Published on March 17th, 2016 |0
Police seeing benefits of security cameras, license plate readers
Hobbs told BCA members about a recent case of a report of a suspicious car that seemed to be canvassing a street in the Tuxedo area of Buckhead. That neighborhood had raised funds to install the new technology linked to the APD’s Video Integration Center in downtown Atlanta.
The technicians checked tag readings on 1,600 cars, a number that was immediately reduced to 1,200 cars and then to a few suspicious cars, Hobbs explained. A short time later, Zone 2 police stopped a car on Hollywood Road in northwest Atlanta; it contained a significant stash of stolen electronics equipment.
He told the group there already have been several instances like that one. He added added that the push to install security cameras and licenses plate readers in Buckhead has just recently gained momentum with funding through the offices of City Council members Yolanda Adrean and Howard Shook.
This was particularly significant to the audience of condominium residents, because several of the condo buildings have their own security camera systems. These can be linked to the APD’s Video Integration Center for monitoring by police in case of suspicious activities.
“We don’t record what those cameras capture” on a real-time basis, Hobbs told the group, “but we do have access to what those systems record.”
Hobbs said of the more than 5,000 cameras now tied to the APD’s VIC operation, the city only owns about 300 of them. So the success of the system relies on privately-owned cameras being hooked into the system.
In his fifth year as the Zone 2 commander responsible for police operations in Buckhead, Hobbs said keeping the crime rate down gets harder and harder because of all the development going on in Zone 2.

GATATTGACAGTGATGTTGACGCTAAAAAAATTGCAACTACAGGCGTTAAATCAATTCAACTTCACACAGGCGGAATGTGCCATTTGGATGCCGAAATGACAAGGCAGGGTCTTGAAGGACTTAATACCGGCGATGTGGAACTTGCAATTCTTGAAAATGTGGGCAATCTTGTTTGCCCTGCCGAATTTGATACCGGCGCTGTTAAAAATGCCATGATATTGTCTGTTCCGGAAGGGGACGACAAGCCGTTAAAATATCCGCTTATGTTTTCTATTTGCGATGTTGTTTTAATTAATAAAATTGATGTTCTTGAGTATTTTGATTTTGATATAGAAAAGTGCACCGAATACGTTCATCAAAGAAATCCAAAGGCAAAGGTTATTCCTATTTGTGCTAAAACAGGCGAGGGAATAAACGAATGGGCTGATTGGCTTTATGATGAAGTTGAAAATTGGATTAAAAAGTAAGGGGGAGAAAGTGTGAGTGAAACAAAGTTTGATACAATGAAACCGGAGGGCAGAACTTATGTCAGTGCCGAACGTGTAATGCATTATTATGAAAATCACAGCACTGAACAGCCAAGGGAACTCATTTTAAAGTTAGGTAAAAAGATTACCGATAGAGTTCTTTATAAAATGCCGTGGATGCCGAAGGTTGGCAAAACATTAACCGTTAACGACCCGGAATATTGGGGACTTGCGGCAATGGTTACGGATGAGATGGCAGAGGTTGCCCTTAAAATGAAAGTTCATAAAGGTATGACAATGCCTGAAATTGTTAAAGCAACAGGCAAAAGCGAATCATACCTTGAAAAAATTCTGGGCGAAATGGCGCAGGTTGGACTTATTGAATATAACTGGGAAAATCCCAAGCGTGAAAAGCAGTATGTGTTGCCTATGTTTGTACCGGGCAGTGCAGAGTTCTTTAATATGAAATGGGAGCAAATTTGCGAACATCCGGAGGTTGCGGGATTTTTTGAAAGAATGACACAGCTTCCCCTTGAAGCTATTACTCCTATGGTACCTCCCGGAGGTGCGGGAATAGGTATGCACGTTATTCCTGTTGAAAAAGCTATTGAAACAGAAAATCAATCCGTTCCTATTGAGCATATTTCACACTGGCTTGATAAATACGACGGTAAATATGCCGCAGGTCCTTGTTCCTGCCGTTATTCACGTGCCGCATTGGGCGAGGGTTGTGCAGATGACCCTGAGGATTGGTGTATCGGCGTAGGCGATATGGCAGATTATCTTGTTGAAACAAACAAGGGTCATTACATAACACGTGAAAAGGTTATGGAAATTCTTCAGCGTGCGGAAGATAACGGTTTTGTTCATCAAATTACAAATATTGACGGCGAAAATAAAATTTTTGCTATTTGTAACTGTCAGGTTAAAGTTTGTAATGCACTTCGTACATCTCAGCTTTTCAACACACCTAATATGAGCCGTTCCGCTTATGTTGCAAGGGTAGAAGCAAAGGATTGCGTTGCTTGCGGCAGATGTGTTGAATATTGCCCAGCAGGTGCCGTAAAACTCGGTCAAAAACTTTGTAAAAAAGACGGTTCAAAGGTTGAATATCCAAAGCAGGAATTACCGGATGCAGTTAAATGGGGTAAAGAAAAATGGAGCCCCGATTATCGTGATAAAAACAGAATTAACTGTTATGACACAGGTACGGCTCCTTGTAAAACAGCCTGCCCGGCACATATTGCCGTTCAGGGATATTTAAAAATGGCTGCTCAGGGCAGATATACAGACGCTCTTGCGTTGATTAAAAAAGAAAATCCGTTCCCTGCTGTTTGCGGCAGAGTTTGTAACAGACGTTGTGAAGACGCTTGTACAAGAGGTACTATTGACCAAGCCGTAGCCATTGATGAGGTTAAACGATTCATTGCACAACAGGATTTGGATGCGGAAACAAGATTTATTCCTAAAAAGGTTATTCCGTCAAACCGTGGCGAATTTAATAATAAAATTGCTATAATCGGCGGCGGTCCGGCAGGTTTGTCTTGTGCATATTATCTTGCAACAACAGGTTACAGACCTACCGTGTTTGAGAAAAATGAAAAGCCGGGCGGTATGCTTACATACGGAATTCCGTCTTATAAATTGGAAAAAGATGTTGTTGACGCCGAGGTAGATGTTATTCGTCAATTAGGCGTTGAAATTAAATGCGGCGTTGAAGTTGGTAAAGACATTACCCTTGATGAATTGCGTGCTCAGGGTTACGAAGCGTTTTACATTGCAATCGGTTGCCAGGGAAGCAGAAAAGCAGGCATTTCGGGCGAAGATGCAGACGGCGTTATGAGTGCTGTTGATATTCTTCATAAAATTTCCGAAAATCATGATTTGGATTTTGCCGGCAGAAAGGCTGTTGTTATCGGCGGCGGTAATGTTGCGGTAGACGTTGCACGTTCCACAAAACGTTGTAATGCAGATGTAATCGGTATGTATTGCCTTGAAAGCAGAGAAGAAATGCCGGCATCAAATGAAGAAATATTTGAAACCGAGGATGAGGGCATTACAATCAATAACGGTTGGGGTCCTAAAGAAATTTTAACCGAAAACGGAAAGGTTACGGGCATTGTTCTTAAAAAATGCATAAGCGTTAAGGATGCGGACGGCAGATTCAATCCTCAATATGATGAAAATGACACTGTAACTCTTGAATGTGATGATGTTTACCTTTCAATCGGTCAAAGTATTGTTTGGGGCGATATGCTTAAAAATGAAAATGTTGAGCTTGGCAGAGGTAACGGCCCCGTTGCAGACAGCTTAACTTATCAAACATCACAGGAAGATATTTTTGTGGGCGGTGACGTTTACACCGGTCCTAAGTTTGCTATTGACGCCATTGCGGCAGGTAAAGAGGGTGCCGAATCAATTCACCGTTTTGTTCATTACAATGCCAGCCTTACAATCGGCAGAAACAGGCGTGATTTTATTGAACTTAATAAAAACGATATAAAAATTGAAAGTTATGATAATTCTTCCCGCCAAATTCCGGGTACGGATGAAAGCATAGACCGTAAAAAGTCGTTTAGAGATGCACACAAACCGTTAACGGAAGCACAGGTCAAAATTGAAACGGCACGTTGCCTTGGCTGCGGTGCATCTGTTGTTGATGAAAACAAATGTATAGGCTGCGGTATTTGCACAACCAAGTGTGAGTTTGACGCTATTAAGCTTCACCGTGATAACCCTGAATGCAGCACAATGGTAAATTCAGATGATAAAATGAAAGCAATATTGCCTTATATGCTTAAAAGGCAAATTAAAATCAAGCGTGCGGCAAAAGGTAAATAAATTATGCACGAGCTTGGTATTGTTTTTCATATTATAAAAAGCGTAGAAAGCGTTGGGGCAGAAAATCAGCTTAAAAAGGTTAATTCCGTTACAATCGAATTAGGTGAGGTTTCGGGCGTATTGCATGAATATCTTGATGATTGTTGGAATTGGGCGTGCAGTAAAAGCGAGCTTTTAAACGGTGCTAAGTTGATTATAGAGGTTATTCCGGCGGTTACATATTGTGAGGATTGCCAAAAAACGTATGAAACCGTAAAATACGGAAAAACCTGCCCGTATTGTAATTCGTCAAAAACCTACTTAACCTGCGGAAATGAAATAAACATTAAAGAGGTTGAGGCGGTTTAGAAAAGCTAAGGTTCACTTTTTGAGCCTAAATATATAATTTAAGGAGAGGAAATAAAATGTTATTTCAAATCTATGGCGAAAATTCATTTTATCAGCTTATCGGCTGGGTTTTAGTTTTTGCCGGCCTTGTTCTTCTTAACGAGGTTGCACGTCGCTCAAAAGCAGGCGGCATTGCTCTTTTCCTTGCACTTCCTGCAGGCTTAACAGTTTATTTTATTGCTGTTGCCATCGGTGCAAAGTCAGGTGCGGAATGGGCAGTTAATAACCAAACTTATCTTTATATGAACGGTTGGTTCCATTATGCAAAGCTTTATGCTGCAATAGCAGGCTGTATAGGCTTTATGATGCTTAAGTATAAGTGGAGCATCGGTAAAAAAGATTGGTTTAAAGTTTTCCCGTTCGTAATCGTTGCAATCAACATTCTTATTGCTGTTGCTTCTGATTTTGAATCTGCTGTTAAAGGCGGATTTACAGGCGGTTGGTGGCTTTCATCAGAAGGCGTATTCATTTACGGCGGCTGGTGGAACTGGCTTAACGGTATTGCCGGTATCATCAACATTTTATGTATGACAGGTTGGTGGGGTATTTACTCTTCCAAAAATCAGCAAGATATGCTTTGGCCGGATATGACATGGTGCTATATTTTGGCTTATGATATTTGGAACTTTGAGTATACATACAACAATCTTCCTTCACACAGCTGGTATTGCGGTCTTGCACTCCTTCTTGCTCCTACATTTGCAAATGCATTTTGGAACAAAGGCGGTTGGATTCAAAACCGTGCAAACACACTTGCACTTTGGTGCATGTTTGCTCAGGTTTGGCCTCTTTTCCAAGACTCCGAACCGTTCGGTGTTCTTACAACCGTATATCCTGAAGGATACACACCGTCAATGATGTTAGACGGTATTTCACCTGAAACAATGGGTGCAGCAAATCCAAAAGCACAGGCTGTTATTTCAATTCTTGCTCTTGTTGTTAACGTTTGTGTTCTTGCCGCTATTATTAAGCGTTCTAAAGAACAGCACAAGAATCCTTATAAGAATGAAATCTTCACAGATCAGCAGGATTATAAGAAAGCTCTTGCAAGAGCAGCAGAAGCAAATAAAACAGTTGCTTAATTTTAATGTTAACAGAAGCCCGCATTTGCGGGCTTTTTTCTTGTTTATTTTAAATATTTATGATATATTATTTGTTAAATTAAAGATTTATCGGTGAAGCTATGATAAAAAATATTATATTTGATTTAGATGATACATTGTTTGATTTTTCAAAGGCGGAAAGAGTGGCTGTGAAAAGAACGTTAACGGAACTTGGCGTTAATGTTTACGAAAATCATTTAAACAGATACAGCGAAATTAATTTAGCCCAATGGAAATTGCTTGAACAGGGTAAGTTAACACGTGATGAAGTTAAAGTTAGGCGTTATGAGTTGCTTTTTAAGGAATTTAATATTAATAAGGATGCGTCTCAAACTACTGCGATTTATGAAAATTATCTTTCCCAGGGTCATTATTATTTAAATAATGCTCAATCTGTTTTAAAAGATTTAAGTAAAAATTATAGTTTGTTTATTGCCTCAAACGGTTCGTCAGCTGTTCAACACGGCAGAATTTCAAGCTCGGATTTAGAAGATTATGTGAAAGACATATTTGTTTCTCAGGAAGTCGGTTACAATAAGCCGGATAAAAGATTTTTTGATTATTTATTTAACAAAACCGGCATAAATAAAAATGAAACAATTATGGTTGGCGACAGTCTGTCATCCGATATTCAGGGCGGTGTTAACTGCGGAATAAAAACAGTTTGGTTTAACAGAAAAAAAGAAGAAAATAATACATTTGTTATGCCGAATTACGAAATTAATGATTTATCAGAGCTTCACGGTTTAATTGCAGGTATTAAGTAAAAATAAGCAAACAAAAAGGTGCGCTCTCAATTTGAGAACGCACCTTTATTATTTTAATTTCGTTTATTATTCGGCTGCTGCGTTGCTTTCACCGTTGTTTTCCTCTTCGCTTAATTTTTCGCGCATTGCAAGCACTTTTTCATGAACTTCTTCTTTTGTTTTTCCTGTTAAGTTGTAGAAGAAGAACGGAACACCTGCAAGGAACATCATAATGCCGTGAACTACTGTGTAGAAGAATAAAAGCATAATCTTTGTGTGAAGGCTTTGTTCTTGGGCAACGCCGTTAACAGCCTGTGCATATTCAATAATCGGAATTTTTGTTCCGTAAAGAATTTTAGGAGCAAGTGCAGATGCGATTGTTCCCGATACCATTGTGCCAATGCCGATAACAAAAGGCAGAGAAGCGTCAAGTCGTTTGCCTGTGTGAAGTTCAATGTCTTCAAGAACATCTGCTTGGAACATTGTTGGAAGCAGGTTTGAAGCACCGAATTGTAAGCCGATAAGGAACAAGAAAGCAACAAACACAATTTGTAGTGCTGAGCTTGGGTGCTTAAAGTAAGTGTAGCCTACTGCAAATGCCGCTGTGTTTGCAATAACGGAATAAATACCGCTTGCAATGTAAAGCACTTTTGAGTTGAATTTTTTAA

“Two years ago there were two big holes in the ground at the corner of Peachtree and Pharr roads,” he explained. Today, with all the retail establishments at Buckhead Atlanta and the people and cars it draws there, there are car break-ins, stolen cars, and thieves breaking windows and stealing merchandise from the retail shops.
“It is going to get a lot more crazy,” Hobbs said. “But we are keeping crime down in Zone 2 to 1960s levels.” He said car thefts are the biggest problem and in most cases the victims have left the keys in the car or left the car running, turned their back and the car is gone.
Hobbs said he is heavy on traffic patrols in Zone 2 “because the bad guys come up here.” He said he drives a dark blue Taurus and often makes traffic stops himself—many for things like having a brake light out or driving at night without the lights on. “But I rarely write a ticket for that.”
He said that although there are police zones in the city with much higher incidents of crime, “Zone 2 is a lightning rod for media attention.”
Hobbs told the group Buckhead does not have many people accosted on the street by people with guns. When it does happen, it is usually in the early morning hours after the bars close. He said the best advice is “be vigilant of your surroundings.”
He explained that Zone 2 is the largest of the six police zones in the city, a total of 40 square miles. He add that it is difficult for an officer to get from the western part of the zone to the central part of Buckhead in an emergency because there are very few east-west arteries.
Hobbs said he is able to have officers on every beat on every shift and hopes to get more officers soon. He said the police chief is hoping to hire an additional 300 officers this year and may also get back the 76 officers who have been assigned to the Atlanta Public Schools.
Asked whether he has enough cars available for all the beats, Hobbs said, “It would help if my officers would stop crashing them.”